In crisis-hit India, a major international sporting event continues

The show is over, for now.
The show is over, for now.
Image: REUTERS/Mike Hutchings
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By now, the world has noticed the disaster in India. More than 300,000 new daily infections (that we know of); a lack of hospital beds, vaccines, and oxygen supplies; and bodies cremated wherever grieving relatives can find space.

Alongside this, the multibillion-dollar Indian Premier League (IPL) cricket tournament carries on, with some of the world’s best players, along with support staff, TV crews, and the entire machinery of a major sporting event—except spectators—still moving around the country in Covid-secure bubbles. Medical resources are severely limited in India, and questions are being raised about whether any should be diverted to athletes rather than desperate patients.

What is the Indian Premier League?

The IPL was created in 2008, as a way to monetize a shorter, more television-friendly version of the world’s second most popular sport, in its modern economic heartland. Global superstars eagerly signed up for huge fees, by the usual standards, and the league revolutionized the dynamics of the game.

There are eight IPL teams, with US-style names—among them, the Punjab Kings and the Kolkata Knight Riders—that are owned, or at least fronted, by megastars like actor Shah Rukh Khan. The 2021 season began on April 9, and its 60 games are scheduled to be completed by May 30.

Players are keeping their eyes on the ball

Although they don’t sign checks or deal with sponsors, star players hold a great deal of political power in any sport; there was an uprising within soccer against the European Super League last week, and many prominent US athletes have become activists. But most IPL players are keeping their heads down and getting on with it.

Some overseas players have already left the IPL and gone home; others would probably like to leave, but are subject to travel restrictions. Australian Pat Cummins was praised for sticking around, making a large donation, and expressing sympathy with India on social media. The Rajasthan Royals today (April 29) announced a donation of more than $1 million to Covid relief efforts, while another team, the Delhi Capitals, is giving $200,000.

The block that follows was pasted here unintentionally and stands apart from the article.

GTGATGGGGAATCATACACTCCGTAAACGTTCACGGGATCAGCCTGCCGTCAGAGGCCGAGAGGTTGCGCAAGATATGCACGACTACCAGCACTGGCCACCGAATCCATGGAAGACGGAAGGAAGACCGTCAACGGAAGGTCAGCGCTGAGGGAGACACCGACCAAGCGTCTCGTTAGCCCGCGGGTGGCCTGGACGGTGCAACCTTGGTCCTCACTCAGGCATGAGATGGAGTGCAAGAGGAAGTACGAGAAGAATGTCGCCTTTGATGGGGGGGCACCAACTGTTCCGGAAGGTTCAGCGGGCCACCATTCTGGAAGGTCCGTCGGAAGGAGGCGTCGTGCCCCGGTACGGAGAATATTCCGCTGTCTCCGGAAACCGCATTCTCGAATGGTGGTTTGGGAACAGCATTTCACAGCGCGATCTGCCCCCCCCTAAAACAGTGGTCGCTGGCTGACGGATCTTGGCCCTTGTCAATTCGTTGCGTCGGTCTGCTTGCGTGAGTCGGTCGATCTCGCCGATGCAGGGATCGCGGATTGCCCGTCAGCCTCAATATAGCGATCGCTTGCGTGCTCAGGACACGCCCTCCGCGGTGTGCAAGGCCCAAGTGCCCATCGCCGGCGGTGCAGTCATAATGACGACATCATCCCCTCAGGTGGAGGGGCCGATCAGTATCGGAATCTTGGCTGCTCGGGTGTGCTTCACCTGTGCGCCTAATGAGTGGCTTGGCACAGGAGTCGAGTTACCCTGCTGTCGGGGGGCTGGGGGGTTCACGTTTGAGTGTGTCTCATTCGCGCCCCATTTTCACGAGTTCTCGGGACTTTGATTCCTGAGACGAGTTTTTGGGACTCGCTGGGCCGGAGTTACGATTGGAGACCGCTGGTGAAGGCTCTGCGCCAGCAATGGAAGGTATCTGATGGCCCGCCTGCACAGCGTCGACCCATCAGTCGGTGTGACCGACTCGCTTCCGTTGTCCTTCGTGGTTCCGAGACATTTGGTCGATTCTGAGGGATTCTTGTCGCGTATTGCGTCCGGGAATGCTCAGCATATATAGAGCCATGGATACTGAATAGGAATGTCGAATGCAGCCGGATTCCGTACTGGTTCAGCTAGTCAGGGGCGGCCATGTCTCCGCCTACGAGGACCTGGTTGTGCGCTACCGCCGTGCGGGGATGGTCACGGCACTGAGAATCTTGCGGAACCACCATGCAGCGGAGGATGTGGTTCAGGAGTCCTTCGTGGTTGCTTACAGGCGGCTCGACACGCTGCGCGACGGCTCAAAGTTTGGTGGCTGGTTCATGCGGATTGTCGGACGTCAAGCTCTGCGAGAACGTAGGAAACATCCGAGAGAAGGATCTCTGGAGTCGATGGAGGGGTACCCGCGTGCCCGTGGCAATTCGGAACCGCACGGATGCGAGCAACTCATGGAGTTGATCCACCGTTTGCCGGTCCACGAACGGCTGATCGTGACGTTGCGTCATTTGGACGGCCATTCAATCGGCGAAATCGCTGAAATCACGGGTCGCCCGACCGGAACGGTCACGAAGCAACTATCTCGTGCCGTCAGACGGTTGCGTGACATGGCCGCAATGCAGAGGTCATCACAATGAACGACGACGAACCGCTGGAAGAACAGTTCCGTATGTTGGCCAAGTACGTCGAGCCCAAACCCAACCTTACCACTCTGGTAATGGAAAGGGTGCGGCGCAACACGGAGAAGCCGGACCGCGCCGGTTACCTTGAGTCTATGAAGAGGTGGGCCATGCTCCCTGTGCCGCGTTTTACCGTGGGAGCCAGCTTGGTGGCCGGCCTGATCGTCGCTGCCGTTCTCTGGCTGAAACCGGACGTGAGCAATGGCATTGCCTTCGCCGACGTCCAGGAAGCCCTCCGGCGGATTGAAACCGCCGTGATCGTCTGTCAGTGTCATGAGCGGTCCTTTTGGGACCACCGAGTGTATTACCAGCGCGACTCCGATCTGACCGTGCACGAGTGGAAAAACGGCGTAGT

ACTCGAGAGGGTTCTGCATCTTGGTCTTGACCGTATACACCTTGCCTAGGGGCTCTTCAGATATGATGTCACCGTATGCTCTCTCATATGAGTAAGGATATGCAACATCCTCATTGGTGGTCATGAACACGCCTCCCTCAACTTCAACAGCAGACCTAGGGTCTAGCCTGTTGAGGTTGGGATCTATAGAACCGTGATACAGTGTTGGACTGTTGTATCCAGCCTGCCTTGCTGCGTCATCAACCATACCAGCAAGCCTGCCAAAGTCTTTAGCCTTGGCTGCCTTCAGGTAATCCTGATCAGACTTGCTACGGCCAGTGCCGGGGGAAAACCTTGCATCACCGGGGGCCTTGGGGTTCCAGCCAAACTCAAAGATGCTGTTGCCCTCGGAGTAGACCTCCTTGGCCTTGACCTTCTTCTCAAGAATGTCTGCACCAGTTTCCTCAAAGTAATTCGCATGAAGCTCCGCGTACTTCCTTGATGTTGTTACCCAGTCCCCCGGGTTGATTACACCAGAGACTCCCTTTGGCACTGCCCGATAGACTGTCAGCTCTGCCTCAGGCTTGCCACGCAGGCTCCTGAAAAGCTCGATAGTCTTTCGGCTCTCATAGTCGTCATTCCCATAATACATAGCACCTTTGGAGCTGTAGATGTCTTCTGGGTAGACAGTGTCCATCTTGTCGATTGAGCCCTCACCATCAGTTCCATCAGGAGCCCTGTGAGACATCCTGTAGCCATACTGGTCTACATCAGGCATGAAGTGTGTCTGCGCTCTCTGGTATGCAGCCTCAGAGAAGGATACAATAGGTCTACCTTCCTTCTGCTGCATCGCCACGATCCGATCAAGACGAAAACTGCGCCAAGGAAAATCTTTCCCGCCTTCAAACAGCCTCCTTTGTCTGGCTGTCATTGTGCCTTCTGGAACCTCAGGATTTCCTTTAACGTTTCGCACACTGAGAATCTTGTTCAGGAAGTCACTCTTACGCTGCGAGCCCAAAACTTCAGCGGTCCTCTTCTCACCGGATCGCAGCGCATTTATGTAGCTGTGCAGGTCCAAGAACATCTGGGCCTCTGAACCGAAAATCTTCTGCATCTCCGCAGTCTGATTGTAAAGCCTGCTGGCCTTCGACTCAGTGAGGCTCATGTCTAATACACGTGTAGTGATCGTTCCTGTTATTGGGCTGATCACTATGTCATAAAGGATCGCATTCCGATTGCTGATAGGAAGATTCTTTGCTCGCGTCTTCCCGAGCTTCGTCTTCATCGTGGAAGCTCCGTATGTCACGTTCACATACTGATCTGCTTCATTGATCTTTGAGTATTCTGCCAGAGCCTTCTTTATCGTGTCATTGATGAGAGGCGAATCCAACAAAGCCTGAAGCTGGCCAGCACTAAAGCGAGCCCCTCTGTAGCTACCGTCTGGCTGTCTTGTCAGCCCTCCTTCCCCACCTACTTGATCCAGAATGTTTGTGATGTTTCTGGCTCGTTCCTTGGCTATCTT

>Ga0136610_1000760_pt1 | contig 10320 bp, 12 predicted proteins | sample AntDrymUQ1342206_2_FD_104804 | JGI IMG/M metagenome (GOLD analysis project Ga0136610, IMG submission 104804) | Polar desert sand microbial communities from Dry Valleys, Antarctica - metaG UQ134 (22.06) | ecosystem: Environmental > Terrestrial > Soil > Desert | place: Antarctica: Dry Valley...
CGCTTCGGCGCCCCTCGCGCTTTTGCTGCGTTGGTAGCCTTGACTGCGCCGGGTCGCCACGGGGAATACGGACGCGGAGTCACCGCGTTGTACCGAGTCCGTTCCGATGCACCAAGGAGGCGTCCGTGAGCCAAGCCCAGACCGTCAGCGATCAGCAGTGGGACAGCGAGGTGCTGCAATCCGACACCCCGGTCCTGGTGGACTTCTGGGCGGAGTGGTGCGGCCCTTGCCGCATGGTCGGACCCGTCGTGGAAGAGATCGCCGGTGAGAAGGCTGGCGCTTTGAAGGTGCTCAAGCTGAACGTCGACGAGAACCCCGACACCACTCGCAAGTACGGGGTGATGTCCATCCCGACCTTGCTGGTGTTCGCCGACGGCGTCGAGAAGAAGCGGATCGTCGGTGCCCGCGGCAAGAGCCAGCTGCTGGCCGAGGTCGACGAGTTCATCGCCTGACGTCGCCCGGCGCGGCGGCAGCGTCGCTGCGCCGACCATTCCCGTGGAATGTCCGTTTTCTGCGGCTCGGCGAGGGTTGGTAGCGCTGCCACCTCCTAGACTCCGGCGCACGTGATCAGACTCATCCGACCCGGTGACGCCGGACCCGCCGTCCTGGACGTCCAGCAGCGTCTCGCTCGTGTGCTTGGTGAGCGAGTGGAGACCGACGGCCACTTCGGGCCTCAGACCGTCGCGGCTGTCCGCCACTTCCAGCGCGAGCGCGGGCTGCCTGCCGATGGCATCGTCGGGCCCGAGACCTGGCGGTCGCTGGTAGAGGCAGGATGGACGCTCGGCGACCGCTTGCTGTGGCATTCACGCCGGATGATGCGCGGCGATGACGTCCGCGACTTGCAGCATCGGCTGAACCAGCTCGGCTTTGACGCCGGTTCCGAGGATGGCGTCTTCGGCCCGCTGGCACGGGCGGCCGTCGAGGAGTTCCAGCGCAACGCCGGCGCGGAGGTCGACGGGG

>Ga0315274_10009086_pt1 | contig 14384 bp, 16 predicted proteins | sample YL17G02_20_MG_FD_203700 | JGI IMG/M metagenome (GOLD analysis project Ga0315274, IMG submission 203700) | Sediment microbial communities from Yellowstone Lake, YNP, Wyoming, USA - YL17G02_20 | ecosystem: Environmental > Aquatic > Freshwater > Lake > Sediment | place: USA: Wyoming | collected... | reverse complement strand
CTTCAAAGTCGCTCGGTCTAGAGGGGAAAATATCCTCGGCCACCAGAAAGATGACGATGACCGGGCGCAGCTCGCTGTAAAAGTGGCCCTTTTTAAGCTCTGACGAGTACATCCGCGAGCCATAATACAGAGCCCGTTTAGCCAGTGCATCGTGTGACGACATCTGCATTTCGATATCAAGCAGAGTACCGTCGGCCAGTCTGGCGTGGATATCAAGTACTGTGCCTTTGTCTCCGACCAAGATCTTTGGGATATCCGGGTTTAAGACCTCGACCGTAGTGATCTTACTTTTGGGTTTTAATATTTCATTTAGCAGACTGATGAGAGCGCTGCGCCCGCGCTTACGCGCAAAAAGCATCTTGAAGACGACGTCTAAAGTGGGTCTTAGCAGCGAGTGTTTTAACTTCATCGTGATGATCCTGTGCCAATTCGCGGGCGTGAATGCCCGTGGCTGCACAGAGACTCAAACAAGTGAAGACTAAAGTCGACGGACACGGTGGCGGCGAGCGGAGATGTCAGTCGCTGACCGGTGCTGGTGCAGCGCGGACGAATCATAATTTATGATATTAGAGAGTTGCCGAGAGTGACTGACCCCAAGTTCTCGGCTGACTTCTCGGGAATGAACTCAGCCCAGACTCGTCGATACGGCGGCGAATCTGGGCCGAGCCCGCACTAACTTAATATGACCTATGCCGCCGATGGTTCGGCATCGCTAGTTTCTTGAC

But Indian players aren’t saying much. National team captain Virat Kohli—who’s from Delhi, the epicenter of the crisis—is solely focused on the games, judging by his social media. It’s not easy to be a public figure in India, especially if it might involve criticism of a notoriously sensitive government. Indian cricket’s governing body is run by Jay Shah, who happens to be the son of the powerful home minister, Amit Shah.

The games continue elsewhere

In January, England suffered its own Covid disaster. While it wasn’t at the scale of India, more than 2,000 people were dying every day at its peak, and the health service was under strain. But soccer had come back, and stayed—like the IPL, it is a possible oasis of escapism and optimism, and players have undergone a rigorous testing and isolation regime so that they can honor lucrative TV contracts for a locked-down audience.

In the US, the National Football League’s season was similarly successful last autumn, while this year’s Tokyo Olympics and European Football Championships are still going ahead, and even hoping to welcome spectators to stadiums. In that context, and although it is not taking place in Europe, the US, or Japan, the IPL is far from anomalous.